What so many opponents of the Affordable Care Act find offensive is the idea that you have to do something because the government tells you that you have to when freedom to so many Americans has traditionally been understood to mean being left to our own devices.
The Constitution is a big buzzword for Election 2012, and more than ever, citizens, pundits, and politicians are turning to the Constitution for answers–and sometimes ammunition, as they try to prove the Constitution is on their side.
President Obama and his aides are continuing to struggle over ways to avoid violations of religious doctrine (mainly, Roman Catholic dogma) as they move to implement a provision in the new federal health care law requiring health insurance coverage of birth control for employees.
News headlines, politicians, and hot-button issues come and go, but one 225-year-old document continues to emerge in our conversations about our nation’s most important questions and challenges: the Constitution.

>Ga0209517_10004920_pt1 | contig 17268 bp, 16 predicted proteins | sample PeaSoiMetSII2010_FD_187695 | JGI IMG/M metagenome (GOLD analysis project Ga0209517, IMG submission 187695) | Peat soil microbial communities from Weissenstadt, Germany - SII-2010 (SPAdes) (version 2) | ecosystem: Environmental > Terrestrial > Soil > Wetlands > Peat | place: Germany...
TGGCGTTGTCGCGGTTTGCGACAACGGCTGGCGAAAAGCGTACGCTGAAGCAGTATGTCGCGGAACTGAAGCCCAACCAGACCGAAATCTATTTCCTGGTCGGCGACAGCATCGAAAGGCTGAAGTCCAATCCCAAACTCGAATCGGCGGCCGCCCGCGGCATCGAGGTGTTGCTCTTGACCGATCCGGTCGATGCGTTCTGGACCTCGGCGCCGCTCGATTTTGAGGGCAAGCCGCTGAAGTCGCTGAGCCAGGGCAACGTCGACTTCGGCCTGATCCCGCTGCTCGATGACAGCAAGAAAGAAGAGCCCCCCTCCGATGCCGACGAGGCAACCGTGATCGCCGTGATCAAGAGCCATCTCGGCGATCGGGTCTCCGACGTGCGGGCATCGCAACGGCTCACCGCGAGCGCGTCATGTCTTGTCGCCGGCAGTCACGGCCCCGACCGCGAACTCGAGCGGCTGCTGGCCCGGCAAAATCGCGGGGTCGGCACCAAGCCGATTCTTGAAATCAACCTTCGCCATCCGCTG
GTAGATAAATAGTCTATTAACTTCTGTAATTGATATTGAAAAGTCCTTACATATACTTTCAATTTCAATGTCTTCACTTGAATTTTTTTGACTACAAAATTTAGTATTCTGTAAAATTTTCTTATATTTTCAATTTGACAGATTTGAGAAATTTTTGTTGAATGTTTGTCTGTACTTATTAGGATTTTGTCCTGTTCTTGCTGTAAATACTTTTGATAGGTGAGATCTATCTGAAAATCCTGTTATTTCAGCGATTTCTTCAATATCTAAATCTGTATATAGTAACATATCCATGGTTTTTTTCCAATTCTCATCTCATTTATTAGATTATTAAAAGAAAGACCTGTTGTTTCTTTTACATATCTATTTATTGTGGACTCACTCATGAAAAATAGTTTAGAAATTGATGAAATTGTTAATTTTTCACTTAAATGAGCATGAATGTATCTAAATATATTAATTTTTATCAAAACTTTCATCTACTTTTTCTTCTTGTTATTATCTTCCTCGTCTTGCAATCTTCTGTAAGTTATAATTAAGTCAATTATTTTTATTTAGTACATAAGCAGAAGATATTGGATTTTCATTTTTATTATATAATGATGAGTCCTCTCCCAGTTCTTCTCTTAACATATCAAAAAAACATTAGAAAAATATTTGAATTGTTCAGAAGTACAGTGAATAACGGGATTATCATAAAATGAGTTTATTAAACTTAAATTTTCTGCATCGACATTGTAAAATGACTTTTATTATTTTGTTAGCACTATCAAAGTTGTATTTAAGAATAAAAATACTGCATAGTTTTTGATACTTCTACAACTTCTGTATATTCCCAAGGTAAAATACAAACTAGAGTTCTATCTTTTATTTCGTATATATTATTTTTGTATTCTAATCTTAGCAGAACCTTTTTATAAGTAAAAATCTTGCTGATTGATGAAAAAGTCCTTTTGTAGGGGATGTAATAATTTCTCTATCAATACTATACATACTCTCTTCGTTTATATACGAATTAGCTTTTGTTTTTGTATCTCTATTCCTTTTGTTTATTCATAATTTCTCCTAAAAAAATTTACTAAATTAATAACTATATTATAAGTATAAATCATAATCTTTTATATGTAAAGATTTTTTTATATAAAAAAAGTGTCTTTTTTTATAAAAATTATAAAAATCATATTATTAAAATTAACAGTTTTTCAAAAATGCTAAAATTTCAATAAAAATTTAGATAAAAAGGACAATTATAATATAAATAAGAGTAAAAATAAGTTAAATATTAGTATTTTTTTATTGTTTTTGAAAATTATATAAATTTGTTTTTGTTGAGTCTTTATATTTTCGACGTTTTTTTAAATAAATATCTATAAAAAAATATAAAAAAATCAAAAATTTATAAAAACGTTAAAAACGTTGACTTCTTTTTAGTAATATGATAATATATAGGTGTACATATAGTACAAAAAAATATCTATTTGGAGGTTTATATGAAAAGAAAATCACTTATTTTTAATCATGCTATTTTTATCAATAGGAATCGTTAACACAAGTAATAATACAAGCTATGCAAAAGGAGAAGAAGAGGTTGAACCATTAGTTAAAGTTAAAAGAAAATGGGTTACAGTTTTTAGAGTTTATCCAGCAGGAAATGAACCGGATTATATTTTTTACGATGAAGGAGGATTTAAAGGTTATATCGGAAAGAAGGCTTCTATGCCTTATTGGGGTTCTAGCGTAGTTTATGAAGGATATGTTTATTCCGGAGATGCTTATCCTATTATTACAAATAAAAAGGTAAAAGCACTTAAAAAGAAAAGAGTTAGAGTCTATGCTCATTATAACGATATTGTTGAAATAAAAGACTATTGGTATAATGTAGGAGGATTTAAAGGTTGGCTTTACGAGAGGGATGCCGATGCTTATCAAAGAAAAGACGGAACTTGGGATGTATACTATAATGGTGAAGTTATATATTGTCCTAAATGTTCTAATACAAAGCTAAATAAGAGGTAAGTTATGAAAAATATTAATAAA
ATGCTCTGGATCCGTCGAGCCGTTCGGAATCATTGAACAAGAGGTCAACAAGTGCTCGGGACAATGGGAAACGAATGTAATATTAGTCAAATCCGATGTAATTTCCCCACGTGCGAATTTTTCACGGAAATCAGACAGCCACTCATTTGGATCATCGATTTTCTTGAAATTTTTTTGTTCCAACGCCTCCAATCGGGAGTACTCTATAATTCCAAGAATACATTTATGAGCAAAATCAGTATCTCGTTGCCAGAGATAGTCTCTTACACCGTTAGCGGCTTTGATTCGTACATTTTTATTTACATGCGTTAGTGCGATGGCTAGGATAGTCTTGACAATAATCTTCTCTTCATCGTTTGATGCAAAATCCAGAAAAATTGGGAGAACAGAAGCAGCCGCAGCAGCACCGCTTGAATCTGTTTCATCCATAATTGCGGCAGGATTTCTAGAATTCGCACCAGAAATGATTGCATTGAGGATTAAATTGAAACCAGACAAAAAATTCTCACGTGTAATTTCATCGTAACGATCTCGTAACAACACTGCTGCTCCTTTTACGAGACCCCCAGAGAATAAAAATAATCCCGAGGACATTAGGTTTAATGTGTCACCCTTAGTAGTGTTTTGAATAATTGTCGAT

For better or for worse, the way a campaign uses typography can both affect and reflect public opinion.
Tuesday night, delivering his third State of the Union, Barack Obama has a choice. His could join the long list of predictable addresses, forgotten by daybreak. Or he could do something that might, if only for the moment, stifle his critics and provide the nation with a blueprint for a still young century.
Judging by the rapid succession of "Constitution" Google Alert emails I've been getting the past few days, it's been a really good week for my favorite founding document—or, depending on how you look at it, a really bad week.
The dispute between the former government legal officials and the President’s spokesman – a dispute that has now widened well beyond those combatants – is one of those constitutional controversies that remain truly unsettled even 225 years after the founding document was written.
Mitt Romney is the only traditionally credible candidate in the Republican field. That’s why he can’t break away from the pack.